In the sequel [to Wolf Hall], Bringing Up the Bodies, which transpires over the year following the execution of More, there is little to mitigate Cronwell's chief task, which is to arrange for the king's wife to be killed at his behest . . . The novel's pace is a slow creep of ghoulish inevitability. The rot seeps and spreads, and Cromwell gains in menace what he loses in sympathy. — Jessica Winter --This text refers to an out of print or unavailable edition of this title.

More About the Author

Hilary Mantel is the author of nine previous novels, including A Change of Climate, A Place of Greater Safety, and Eight Months on Ghazzah Street. She has also written a memoir, Giving Up the Ghost. Winner of the Hawthornden Prize, she reviews for The New York Times, The New York Review of Books, and the London Review of Books. She lives in England.

Customer Reviews

Cannot wait to read the final book of the trilogy.
S. Smith
Ms. Mantel writes beautifully and believably; the characters are fully human and you feel like you are there in that place and time.
even
I highly recommend this book to anyone interested in the period or in history in general.
Malfoyfan

Most Helpful Customer Reviews

577 of 597 people found the following review helpful By sb-lynn TOP 500 REVIEWER on April 26, 2012
Format: Hardcover Vine Customer Review of Free Product ( What's this? )
Brief summary and review, no spoilers.

This novel is the second book of a trilogy based on the life of Thomas Cromwell. Hilary Mantel's first book, Wolf Hall: A Novel won the Man Booker Award, and deservedly so.

Whereas Wolf Hall covered a relatively long period of time - from Cromwell's humble and difficult upbringing to his becoming King Henry's closest confidant and Master Secretary - the action in this book covers just over a year. This novel begins in Sept. of 1535, and King Henry has been married to Anne Boleyn for just under 3 years. She has given birth to a daughter, Elizabeth, but like Queen Katharine before her she has failed to produce a male heir.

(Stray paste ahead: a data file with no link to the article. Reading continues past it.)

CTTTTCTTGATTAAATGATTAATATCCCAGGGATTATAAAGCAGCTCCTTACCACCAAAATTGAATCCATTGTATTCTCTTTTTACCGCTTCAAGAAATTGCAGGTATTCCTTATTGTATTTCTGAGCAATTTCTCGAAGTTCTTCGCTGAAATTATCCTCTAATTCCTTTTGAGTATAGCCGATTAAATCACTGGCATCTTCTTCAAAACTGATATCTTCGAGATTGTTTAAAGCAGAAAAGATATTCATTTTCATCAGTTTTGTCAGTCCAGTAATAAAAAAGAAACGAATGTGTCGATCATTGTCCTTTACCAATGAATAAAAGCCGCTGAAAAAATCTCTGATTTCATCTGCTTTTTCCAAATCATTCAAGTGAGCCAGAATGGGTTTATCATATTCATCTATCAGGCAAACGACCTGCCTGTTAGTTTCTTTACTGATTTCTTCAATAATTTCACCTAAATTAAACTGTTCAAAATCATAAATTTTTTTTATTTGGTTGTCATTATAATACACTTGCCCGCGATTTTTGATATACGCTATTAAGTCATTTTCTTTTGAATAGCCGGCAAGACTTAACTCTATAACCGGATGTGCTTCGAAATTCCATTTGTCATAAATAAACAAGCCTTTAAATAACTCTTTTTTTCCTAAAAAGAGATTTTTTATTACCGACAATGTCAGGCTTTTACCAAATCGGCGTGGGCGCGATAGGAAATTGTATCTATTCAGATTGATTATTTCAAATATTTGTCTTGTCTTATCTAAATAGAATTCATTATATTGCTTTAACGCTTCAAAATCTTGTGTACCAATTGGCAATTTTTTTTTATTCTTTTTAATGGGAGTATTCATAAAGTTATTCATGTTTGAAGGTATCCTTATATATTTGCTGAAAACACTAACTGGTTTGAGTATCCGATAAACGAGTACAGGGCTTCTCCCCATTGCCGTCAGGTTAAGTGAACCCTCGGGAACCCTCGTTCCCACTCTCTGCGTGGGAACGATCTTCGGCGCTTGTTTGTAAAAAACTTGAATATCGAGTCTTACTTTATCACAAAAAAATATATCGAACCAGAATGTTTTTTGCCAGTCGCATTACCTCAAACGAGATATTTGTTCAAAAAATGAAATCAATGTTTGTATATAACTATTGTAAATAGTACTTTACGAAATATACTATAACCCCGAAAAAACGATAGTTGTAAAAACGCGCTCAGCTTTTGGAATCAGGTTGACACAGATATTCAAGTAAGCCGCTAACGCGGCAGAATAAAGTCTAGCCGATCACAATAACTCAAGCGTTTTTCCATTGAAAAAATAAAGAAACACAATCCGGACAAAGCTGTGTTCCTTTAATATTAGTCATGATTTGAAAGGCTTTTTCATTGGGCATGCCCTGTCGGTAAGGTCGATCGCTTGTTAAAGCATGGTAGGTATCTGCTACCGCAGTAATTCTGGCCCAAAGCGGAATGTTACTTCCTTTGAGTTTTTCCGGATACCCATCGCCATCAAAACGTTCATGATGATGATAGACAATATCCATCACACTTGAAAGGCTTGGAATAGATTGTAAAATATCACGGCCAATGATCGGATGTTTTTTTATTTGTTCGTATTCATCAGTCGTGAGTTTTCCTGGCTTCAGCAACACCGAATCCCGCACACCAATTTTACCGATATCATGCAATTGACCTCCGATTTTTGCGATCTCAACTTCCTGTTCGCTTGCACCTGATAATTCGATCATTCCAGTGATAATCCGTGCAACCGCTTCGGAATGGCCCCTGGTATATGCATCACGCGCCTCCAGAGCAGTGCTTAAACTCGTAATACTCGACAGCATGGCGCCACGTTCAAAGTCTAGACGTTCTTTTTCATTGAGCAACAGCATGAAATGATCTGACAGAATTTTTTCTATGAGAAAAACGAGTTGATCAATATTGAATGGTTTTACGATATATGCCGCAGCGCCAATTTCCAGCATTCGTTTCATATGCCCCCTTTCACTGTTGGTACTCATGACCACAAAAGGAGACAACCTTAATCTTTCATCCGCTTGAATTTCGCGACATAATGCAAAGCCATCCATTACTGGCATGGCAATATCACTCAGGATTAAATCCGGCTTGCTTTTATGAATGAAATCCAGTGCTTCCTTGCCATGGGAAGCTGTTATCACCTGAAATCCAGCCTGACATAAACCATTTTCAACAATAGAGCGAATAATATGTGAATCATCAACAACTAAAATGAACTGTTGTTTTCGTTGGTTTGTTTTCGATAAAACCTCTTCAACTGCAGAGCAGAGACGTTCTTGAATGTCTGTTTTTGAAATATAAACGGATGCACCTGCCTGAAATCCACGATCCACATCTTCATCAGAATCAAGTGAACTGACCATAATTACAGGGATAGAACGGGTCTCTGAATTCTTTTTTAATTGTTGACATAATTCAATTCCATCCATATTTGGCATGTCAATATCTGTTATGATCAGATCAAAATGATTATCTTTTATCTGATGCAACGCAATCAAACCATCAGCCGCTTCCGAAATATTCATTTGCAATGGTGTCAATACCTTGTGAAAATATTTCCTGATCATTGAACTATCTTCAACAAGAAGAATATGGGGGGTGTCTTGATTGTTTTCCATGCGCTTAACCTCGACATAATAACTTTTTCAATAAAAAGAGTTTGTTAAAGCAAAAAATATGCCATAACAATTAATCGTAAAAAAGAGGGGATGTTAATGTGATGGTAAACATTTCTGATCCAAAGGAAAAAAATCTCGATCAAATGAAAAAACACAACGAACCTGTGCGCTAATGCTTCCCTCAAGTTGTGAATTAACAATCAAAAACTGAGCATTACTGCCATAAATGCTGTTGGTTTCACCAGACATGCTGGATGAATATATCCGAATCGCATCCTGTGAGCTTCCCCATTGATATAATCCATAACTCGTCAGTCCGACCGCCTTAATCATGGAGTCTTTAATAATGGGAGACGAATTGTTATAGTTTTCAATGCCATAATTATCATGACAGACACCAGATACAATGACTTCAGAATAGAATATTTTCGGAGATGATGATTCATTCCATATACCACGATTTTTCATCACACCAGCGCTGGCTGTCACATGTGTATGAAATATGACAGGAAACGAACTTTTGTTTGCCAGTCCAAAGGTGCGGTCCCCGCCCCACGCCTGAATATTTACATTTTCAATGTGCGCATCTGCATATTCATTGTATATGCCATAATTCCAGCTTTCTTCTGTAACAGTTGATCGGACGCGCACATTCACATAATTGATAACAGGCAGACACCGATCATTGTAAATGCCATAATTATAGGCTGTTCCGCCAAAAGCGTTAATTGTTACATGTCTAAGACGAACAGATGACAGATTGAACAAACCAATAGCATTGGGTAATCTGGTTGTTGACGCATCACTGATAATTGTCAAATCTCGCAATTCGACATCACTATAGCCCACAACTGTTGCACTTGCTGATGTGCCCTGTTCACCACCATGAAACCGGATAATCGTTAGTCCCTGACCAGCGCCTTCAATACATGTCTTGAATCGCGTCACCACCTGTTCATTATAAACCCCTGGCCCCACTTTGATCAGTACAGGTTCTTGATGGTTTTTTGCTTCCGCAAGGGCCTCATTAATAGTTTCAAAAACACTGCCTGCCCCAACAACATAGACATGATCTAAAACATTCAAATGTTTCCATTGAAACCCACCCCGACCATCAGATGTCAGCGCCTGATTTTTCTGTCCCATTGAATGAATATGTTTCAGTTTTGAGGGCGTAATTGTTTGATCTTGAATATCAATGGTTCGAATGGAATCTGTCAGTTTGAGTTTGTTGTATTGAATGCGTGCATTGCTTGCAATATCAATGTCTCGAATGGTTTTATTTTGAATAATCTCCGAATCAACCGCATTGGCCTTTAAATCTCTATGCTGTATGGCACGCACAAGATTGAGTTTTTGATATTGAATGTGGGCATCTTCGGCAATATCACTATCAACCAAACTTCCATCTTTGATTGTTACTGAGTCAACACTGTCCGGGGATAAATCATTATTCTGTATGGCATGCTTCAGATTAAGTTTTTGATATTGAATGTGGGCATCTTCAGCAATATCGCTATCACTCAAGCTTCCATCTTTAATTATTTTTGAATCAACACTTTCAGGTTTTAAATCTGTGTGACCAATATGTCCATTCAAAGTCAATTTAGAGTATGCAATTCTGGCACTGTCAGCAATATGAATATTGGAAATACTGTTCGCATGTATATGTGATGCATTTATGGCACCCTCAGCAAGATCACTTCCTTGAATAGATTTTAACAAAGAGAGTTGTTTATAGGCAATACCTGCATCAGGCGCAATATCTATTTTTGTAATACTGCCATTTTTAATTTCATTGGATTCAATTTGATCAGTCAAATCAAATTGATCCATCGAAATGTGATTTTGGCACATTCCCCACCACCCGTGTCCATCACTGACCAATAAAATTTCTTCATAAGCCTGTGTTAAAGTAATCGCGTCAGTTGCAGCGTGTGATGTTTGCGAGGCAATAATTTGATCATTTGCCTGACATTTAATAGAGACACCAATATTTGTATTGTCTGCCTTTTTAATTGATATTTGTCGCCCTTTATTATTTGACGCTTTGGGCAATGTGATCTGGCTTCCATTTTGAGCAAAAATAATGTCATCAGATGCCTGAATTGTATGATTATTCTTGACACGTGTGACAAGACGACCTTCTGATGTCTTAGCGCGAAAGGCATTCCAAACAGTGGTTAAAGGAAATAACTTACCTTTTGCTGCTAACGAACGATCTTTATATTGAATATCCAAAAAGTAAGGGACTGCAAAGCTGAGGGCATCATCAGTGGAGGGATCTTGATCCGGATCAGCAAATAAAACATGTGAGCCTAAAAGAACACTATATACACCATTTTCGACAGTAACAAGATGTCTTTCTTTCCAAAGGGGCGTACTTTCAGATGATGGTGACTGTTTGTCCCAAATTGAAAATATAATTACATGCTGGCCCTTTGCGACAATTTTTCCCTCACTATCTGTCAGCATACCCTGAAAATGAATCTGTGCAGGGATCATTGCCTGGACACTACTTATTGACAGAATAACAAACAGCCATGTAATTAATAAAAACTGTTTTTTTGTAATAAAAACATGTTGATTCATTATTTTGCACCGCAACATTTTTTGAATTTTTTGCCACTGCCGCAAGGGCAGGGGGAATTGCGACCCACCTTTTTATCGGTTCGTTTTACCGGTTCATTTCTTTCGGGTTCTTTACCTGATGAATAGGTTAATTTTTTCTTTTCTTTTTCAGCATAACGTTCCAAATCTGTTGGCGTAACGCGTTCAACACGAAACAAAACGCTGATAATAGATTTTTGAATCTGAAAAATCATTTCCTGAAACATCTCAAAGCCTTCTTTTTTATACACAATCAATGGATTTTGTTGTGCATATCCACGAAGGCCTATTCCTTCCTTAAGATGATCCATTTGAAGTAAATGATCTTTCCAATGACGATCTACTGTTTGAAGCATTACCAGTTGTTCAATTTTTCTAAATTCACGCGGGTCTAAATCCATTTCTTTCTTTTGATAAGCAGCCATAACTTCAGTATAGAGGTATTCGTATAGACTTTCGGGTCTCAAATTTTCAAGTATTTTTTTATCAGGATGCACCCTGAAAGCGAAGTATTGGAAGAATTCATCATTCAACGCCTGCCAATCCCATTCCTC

Anne Boleyn and her family have many enemies, both because of her haughty attitude and because of the circumstances of her marrying King Henry. England is in turmoil and deeply divided over Henry's break with the Vatican and over his controversial annulment to his beloved first wife, Katharine of Aragon. Tensions come to a head when Jane Seymour, one of Anne's ladies in waiting comes to the attention of King Henry, and then again when Anne miscarries a son on the same day Queen Katharine is buried. Henry wants out of his marriage and this does not bode well for Anne.

I think it was a wise idea to break up Cromwell's life into this trilogy. Although the time period in this book is short, it is an important time in history and one that is controversial and debated to this day. There are still open questions as to whether or not Anne Boleyn committed treason and adultery and whether or not Queen Katharine had consummated her marriage to King Henry's brother before he married her.
Read more ›
27 Comments Was this review helpful to you? Yes No Sending feedback...
Thank you for your feedback. If this review is inappropriate, please let us know.
Sorry, we failed to record your vote. Please try again
199 of 210 people found the following review helpful By S. McGee TOP 500 REVIEWERVINE VOICE on April 26, 2012
Format: Hardcover Vine Customer Review of Free Product ( What's this? )